What Stays and What Goes: Being Myself and Not Myself Abroad

Everything in Cádiz is beautiful and walkable. From my apartment, where I live with a host family of four – Bibi, Jorge, and their children Paula and Guille – I walk 2 minutes to the nearest plaza, where I often meet an American friend in my program who lives nearby. I walk 10 minutes to school, where I’m currently taking a 3-week intensive Spanish course with other international students and where I’ll take my 3 semester-long classes with local students starting in late September. I walk 15 minutes to the nearest beach, La Caleta, where you sit cozily sandwiched between two centuries-old Spanish castles, San Sebastián and Santa Catalina.


La Caleta at sunset

On a short walk following the waterside path that curves between La Caleta and my home, I was looking admiringly at the tired, content old men casting their long, curving rods off the piers into the bright evening sunset (9:00 is still evening here). Later, thinking about how to describe the phenomenon of my life here – tourist and more-than-tourist, English-speaker and almost-Spanish-speaker, Amherst College student and University of Cádiz student – I began to feel like here, I am attached to my U.S. self with something like those old men’s fishing line.

I can feel myself getting cast out, again and again, a little bit farther each time, heading (willingly or not) towards discomfort or risk, venturing briefly outside of my ordinary habits and personality traits. Sometimes these risks are very little, as small as playing a board game with my host family. I don’t like playing board games, and I’m usually not very good at them. But, in a tiresome and sometimes annoying effort to get my host siblings (ages 9 and 11) to like me, I think I’ve played more board games in my three weeks here than I have since starting college: Monopoly, Clue (“Cluedo” here), and checkers on a New England Patriots-themed board (gifted by a past American student), not to mention other games like Chopsticks (“Deditos” here) and Marco Polo.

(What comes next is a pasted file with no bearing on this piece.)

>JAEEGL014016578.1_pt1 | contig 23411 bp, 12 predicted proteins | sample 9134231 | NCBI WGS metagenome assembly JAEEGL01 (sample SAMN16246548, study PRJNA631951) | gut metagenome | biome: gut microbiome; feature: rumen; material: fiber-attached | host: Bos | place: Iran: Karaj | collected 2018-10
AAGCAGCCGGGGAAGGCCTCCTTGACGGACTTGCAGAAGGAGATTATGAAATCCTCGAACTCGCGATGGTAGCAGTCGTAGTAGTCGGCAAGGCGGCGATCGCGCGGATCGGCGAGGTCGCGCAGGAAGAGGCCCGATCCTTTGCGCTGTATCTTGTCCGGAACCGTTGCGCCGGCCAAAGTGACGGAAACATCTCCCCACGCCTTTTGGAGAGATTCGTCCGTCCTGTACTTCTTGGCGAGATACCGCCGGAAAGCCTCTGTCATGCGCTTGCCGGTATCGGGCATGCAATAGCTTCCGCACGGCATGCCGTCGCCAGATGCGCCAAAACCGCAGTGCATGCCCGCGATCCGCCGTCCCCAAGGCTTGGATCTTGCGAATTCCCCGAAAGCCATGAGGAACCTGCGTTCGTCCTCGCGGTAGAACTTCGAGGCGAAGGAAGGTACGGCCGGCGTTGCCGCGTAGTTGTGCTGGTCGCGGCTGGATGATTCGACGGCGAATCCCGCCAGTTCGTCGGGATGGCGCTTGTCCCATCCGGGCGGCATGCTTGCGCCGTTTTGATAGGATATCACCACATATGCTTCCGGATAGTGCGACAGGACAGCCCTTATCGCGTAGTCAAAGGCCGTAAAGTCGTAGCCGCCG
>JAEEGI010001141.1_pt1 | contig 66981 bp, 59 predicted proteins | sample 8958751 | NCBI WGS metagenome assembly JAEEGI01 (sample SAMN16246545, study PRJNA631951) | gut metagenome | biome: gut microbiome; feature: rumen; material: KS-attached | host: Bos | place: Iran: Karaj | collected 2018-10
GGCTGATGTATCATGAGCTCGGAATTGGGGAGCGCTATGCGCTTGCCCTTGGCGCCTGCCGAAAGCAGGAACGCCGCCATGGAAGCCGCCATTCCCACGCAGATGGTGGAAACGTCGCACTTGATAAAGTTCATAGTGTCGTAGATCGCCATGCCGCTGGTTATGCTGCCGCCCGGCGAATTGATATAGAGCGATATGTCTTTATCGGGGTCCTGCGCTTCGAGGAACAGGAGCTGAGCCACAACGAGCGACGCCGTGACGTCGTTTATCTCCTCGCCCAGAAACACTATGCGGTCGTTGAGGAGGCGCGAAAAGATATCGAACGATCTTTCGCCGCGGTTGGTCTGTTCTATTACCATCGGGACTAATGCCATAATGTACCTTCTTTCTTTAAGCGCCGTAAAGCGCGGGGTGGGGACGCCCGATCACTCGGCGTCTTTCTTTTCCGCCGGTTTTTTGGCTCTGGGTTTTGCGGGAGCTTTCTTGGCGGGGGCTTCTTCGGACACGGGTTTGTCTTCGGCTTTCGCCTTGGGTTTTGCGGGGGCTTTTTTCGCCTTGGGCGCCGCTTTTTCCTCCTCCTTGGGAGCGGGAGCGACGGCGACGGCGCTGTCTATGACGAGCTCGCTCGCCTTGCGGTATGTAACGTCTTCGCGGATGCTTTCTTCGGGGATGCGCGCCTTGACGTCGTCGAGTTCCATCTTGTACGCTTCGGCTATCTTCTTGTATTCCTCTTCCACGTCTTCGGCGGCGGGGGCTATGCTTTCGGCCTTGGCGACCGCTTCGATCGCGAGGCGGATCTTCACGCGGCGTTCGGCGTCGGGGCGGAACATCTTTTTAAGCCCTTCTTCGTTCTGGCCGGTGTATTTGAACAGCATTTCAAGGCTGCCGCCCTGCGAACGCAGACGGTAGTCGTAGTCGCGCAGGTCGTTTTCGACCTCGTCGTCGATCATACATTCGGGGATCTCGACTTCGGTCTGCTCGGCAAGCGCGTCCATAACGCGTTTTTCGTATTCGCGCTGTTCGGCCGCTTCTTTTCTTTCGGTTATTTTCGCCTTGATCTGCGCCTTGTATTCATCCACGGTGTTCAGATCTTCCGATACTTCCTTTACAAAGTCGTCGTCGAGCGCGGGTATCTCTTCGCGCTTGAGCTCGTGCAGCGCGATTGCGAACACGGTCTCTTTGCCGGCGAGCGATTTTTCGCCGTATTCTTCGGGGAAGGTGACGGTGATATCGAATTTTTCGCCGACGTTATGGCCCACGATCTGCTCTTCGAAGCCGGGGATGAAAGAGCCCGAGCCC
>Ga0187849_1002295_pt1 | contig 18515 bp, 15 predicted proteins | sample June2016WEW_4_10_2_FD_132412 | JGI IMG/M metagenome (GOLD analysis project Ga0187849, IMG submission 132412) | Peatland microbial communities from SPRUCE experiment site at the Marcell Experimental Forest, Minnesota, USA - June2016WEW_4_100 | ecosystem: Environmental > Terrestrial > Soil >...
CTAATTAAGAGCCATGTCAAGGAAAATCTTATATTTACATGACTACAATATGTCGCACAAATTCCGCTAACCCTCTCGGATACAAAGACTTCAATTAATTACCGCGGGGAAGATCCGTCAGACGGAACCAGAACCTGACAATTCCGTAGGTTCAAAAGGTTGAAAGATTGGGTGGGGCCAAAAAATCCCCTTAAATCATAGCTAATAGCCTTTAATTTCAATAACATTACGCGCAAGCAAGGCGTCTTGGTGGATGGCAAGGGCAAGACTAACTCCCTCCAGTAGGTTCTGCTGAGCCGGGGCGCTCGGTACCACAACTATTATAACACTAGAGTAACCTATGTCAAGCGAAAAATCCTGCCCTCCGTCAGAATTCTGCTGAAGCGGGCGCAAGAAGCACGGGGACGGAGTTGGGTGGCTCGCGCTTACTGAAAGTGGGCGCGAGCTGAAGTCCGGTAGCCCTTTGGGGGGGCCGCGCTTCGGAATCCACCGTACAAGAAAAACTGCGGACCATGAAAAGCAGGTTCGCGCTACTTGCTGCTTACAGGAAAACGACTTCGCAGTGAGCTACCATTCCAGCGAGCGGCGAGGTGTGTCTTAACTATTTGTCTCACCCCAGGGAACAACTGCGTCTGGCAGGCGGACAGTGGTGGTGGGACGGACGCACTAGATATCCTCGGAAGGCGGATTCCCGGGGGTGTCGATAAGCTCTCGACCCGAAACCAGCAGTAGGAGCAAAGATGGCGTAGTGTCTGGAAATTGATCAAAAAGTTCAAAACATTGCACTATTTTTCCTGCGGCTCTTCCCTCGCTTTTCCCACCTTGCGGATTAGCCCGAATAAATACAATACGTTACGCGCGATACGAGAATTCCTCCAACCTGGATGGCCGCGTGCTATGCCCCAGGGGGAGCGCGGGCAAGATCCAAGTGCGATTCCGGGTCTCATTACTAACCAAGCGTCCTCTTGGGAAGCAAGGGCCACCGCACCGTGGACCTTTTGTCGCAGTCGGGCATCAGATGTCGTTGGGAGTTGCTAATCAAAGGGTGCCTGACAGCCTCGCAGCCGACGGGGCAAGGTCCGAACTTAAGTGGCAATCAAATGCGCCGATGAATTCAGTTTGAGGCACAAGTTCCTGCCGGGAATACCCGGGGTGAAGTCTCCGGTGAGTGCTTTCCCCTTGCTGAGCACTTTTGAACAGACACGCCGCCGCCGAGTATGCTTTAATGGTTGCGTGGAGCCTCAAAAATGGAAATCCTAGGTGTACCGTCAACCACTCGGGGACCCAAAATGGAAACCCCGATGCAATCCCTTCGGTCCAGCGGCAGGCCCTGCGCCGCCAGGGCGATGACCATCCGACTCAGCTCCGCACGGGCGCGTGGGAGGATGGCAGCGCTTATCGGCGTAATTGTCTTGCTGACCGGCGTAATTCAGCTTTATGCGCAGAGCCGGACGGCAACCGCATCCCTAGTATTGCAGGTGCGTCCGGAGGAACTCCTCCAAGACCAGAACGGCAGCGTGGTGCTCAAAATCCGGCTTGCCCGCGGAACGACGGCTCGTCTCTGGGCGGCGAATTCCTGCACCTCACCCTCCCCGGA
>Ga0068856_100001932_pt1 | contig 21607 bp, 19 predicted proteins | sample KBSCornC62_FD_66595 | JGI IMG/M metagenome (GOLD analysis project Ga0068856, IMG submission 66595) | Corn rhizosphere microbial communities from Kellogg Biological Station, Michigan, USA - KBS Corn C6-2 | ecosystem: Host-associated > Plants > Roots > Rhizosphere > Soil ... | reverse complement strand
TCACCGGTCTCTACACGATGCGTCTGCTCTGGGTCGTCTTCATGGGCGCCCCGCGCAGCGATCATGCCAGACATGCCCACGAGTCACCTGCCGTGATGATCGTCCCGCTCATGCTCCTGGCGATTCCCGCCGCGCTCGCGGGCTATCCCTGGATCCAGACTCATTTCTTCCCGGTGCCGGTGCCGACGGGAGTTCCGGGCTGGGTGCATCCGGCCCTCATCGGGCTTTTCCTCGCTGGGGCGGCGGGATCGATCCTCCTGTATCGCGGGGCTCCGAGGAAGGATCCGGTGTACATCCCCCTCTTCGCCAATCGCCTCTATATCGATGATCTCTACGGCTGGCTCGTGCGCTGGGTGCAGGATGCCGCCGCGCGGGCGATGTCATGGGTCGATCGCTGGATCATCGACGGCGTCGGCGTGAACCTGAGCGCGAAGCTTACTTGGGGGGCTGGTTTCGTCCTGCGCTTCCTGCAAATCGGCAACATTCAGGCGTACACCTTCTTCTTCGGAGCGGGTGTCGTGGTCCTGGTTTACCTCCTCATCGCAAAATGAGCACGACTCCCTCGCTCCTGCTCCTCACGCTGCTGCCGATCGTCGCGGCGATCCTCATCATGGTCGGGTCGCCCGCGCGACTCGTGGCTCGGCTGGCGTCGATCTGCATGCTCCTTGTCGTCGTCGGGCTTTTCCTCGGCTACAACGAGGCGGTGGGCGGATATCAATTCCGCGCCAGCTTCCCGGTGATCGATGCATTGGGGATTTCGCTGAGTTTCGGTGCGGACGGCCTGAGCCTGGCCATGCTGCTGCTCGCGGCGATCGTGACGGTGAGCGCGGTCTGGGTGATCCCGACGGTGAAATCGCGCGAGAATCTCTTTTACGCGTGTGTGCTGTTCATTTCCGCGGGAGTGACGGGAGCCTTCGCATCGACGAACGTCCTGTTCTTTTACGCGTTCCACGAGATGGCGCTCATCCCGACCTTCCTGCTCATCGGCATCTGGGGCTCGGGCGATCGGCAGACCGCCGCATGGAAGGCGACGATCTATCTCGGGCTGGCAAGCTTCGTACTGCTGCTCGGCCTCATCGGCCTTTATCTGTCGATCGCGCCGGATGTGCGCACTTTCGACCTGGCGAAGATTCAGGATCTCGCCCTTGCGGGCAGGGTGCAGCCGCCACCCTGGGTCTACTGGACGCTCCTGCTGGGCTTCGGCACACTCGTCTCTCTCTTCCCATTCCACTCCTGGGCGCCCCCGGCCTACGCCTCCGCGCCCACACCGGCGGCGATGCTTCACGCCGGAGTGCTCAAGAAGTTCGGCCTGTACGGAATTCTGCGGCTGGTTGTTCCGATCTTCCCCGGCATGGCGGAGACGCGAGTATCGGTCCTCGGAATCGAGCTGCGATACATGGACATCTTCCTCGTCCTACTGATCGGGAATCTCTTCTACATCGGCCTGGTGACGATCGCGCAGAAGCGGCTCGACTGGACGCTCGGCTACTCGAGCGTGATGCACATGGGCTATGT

Patriots-themed checkers

Other times, I push myself out even farther away. I’ve started going places by myself, something that I try to avoid at home and at Amherst. (Yes, I’m the person that still doesn’t like to sit at Val alone.) The other day, I walked to La Catedral, bought myself an ice cream, and went to a beach, La Playa Santa María, alone. I know this might not seem like much to others, but for me, this is still a step away from my normal self. Another step away was experiencing Cádiz nightlife. I couldn’t party the whole night away until the arrival of the first morning bus around 7:30 a.m., like many gaditanos (Cádiz locals) do every weekend, but I made it until 4:30 a.m. without falling asleep on the dance floor, and I’m proud of that. My latest cast outwards is actually the biggest of the trip so far (and perhaps the most directly related to fishing): I joined a swim team yesterday! Between the head coach that yells Spanish I don’t understand, the 14-year-olds that swim faster than me, and the girls that introduced themselves and promptly interrogated me about what prom is like in the United States, it’s bound to be an adventure.


La Catedral